A member of my Facebook group, TRIBE: Choosing Intentional Community recently posted a very important question:

So, if someday I wanted to start thinking about buying land for an intentional community what kind of zoning should I be looking for, and what states would be good to look at? I’ve always wanted to try something like that but I don’t know where to start.

My cabin at Heathcote, before it was abandoned due to zoning concerns.

If you’ve been following my posts here or on Facebook, you may know I lost my home at Heathcote Community a couple of years ago, in part, due to zoning issues. Northern Baltimore County, where Heathcote has been in operation since 1965, Has evolved into one of the most regulated parts of the country.

Land Is Power

In my thoughts about IC’s and zoning, I make the assumption that community land is either held equally in common by all current members of the group, or held in some form of land trust.

If you’ve visited www.ic.org’s listing of Intentional Communities, you know that a lot of communities never get past the “forming” stage. As a matter of fact, about 90% of forming communities fail. Power imbalances like founders retaining ownership of the land are significant contributors to IC failures. Don’t make this mistake.

Missouri, home to Dancing Rabbit, East Wind, Sandhill, Red Earth, and the Possibility Alliance, currently has little zoning in rural areas.

Unregulated regions

Many parts of the country—remote sections of Kentucky, Tennessee, West Virginia, Arkansas and Missouri, of note, have little or seemingly no zoning. (Spiralwimmin Community in Kentucky is a case in point, and is currently for sale.) Often bare bones zoning requires a well and septic to be in place, whether you use them or not. And to make these areas even more attractive, land is magically cheap.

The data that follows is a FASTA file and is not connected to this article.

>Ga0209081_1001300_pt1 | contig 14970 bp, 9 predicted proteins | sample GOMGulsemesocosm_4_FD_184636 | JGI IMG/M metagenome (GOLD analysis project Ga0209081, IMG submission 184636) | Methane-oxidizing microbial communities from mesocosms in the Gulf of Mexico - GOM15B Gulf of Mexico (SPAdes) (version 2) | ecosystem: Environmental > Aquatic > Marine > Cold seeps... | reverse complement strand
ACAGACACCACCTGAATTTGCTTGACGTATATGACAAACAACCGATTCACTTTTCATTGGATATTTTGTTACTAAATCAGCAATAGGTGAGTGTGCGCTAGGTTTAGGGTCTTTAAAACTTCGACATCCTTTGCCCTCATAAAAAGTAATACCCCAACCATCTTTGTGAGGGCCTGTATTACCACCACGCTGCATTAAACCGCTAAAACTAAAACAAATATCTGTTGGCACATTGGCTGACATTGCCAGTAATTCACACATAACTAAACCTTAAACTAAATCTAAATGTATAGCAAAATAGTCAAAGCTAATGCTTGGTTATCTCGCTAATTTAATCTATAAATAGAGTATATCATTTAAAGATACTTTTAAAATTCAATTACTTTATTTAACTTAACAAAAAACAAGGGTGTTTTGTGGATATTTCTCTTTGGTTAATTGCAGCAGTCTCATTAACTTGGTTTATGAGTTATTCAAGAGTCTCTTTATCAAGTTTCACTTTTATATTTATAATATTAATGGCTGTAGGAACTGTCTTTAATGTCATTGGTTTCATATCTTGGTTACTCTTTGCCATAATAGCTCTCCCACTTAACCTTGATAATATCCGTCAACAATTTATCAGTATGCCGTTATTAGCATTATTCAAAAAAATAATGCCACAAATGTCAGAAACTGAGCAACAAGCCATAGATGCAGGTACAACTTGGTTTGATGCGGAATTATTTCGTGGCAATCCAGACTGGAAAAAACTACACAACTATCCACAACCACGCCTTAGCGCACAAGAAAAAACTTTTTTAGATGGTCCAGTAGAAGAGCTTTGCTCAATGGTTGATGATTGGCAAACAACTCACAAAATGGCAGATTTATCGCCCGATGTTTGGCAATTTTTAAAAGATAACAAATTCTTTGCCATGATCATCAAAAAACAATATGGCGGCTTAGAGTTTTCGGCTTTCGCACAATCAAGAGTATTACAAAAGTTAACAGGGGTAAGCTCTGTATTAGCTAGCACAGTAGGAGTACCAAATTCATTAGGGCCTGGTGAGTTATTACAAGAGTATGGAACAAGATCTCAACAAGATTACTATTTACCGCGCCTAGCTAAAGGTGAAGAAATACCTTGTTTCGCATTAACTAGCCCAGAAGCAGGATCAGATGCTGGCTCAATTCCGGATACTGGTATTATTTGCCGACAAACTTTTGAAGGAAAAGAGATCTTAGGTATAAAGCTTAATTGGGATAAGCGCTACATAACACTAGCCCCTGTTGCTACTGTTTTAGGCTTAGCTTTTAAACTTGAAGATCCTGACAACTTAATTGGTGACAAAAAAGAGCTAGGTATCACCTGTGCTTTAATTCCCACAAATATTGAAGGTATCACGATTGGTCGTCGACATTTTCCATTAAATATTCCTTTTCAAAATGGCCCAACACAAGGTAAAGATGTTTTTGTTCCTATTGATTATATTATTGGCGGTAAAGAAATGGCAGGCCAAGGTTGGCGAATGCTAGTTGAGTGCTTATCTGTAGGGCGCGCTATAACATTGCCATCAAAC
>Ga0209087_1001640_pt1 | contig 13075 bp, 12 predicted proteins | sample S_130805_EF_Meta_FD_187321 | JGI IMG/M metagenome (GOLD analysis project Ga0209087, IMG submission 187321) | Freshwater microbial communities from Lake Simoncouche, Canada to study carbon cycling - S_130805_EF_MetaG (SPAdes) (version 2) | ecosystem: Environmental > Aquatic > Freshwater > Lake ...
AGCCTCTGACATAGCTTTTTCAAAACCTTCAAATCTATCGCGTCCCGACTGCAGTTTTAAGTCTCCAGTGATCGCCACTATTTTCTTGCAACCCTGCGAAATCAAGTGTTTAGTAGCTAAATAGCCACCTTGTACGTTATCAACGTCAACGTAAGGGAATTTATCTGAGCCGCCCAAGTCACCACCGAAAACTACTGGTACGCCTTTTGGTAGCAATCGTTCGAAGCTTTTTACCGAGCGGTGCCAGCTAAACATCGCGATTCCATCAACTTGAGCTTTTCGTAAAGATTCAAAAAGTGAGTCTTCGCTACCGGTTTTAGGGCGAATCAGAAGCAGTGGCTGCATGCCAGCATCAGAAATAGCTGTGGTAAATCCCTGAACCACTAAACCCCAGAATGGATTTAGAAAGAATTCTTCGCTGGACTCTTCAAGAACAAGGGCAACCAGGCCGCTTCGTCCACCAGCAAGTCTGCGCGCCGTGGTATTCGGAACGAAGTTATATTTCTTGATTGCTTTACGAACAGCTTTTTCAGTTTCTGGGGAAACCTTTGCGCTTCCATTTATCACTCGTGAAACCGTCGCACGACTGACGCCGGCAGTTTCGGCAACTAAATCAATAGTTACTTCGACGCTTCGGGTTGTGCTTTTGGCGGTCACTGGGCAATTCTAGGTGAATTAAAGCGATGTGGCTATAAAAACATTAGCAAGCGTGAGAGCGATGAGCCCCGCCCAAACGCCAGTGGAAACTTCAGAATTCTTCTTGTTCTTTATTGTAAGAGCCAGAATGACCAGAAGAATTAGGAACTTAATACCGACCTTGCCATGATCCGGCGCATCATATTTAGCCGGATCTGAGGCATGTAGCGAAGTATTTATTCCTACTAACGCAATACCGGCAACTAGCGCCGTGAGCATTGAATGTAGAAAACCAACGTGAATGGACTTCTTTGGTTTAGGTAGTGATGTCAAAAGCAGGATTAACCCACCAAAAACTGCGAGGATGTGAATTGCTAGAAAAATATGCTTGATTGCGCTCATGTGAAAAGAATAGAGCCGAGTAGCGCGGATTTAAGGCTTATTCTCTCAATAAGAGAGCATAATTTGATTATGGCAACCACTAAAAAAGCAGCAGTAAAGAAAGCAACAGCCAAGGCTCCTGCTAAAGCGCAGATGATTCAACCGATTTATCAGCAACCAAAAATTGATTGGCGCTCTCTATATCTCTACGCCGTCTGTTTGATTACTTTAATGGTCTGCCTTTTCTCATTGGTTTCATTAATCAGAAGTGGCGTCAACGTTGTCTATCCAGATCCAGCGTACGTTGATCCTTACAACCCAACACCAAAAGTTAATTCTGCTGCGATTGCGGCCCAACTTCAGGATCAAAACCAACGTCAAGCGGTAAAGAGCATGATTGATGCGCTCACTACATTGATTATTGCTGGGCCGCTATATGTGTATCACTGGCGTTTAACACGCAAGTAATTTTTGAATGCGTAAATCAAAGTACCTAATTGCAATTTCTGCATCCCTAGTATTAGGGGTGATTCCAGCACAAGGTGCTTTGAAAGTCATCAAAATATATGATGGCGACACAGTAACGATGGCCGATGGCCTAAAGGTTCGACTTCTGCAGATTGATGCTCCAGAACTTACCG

There are reasons. Available land is often mountainous and hard to farm, or blighted by logging, mining or fracking. Also, the surrounding communities in these cheap land/no zoning regions have few job opportunities. When I visited the thriving community of Dancing Rabbit in Missouri, I was clear that, in order to live there, I’d have to have some self-employment, such as software consulting, or live on savings.

I’m not familiar with other sparsely populated regions such as in Idaho, the Dakotas, and the Southwest. It’s possible that areas there haven’t been regulated yet.

I suspect that these regions won’t stay low or no-zoning forever. Like Heathcote in 1965, your perfect commune home in the Ozarks might see zoning put in place over time. And then you still have the problem, as Heathcote experienced a couple of years ago.

A challenge you may have in the meantime is that you may be surrounded by neighbors who also sought out affordable, zoning-free land, but for very different values than the ones you live by.

A Code K structure, on a redwood slope in California.

Writing Our Own Zoning Laws

Northern California is an area that has my attention. I’ve learned that many hippie communes formed as people migrated to Mendocino County from Haight-Asbury. As with any rural area the surrounding neighbors included supporters and people who took issue with the hippie shacks popping up without regard to codes.

It appears that these California communards, having some strength in numbers, became part of local governments, served on zoning boards, and by the 1970’s or 80’s they’d won a special zoning status, “Code K,” that allows DIY (owner built) structures to be built on a single property, to be subject to fewer inspections and meet some basic codes while being exempted from others. A great compromise!

As a person seeking to form a community myself, I am traveling soon to visit such a former community that is now for sale. It includes several of these Code K cabins, and was one of the great Northern California communes of the 60’s and 70’s.